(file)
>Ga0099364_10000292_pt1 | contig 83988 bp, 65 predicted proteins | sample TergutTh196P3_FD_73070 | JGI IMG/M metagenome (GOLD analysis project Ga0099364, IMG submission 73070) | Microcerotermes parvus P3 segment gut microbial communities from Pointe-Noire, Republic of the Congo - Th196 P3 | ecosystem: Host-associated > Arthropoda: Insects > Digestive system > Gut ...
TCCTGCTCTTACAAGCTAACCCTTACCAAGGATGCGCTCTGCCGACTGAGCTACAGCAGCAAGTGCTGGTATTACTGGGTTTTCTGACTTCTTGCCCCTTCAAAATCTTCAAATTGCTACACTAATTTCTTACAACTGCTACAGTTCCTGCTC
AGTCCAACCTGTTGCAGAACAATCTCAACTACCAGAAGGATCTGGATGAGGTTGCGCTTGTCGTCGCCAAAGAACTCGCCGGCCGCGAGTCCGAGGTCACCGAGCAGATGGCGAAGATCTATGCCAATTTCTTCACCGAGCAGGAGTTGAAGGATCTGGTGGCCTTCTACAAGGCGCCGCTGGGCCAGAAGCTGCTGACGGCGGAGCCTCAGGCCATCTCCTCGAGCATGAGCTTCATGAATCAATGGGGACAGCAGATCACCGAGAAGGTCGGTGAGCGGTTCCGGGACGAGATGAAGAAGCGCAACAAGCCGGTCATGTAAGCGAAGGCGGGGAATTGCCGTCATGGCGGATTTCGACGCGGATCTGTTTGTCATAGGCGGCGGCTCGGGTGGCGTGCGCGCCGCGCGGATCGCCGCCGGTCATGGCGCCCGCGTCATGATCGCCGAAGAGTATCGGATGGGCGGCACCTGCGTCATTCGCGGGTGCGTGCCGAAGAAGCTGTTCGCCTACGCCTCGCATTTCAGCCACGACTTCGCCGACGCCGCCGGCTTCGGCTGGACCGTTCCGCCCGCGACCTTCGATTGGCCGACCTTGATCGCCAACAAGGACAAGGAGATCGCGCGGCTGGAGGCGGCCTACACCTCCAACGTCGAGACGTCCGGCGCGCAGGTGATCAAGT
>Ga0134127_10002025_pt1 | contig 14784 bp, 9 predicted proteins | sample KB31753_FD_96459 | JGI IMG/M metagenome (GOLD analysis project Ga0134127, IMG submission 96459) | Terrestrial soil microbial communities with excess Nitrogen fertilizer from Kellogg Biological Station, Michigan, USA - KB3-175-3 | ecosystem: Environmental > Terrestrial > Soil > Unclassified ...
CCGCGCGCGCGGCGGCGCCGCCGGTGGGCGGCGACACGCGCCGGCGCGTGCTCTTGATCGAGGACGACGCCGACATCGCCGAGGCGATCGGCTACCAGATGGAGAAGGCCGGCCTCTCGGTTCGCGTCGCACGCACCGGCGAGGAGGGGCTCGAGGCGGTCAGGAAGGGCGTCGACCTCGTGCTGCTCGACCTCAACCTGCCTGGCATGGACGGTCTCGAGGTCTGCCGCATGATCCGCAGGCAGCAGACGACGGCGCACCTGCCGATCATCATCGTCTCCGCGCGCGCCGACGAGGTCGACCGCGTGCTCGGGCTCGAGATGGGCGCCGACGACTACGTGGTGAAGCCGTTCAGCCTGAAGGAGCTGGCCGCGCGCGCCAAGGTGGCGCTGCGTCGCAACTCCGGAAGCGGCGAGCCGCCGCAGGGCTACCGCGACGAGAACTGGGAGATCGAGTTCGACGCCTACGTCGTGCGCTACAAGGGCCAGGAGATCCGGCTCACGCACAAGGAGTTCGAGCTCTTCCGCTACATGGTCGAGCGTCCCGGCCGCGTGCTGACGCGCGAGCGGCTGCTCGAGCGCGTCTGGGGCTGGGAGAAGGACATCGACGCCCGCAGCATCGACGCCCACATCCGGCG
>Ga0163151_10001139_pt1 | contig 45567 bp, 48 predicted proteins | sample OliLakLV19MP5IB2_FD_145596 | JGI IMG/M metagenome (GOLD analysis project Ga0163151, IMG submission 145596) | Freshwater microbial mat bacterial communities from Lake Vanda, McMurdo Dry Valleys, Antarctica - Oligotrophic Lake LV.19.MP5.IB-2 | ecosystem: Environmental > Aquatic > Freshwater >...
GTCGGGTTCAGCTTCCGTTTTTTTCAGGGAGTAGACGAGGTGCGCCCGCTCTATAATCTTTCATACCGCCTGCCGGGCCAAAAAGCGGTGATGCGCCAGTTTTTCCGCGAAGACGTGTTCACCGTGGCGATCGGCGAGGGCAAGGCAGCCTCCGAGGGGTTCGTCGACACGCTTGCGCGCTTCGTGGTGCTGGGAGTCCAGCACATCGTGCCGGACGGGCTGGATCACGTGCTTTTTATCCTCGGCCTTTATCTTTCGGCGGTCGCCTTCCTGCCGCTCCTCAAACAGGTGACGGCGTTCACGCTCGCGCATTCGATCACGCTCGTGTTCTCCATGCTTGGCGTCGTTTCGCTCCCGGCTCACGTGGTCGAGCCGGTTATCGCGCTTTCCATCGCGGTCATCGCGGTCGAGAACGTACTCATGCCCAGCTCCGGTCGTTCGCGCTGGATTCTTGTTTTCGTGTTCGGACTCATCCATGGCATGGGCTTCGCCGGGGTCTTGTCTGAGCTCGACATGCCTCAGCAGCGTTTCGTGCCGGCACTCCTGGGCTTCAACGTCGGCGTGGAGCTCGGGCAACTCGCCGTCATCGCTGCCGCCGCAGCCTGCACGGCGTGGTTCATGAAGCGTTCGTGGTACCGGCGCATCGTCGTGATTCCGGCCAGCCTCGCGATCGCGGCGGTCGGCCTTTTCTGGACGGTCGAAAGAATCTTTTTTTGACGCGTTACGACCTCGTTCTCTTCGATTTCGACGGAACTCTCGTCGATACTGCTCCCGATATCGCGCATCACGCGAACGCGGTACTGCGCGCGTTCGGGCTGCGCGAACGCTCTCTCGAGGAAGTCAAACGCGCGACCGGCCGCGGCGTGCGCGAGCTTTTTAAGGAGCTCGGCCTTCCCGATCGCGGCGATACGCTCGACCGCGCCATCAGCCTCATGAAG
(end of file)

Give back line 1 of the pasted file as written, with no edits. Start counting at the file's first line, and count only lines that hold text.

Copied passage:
>Ga0099364_10000292_pt1 | contig 83988 bp, 65 predicted proteins | sample TergutTh196P3_FD_73070 | JGI IMG/M metagenome (GOLD analysis project Ga0099364, IMG submission 73070) | Microcerotermes parvus P3 segment gut microbial communities from Pointe-Noire, Republic of the Congo - Th196 P3 | ecosystem: Host-associated > Arthropoda: Insects > Digestive system > Gut ...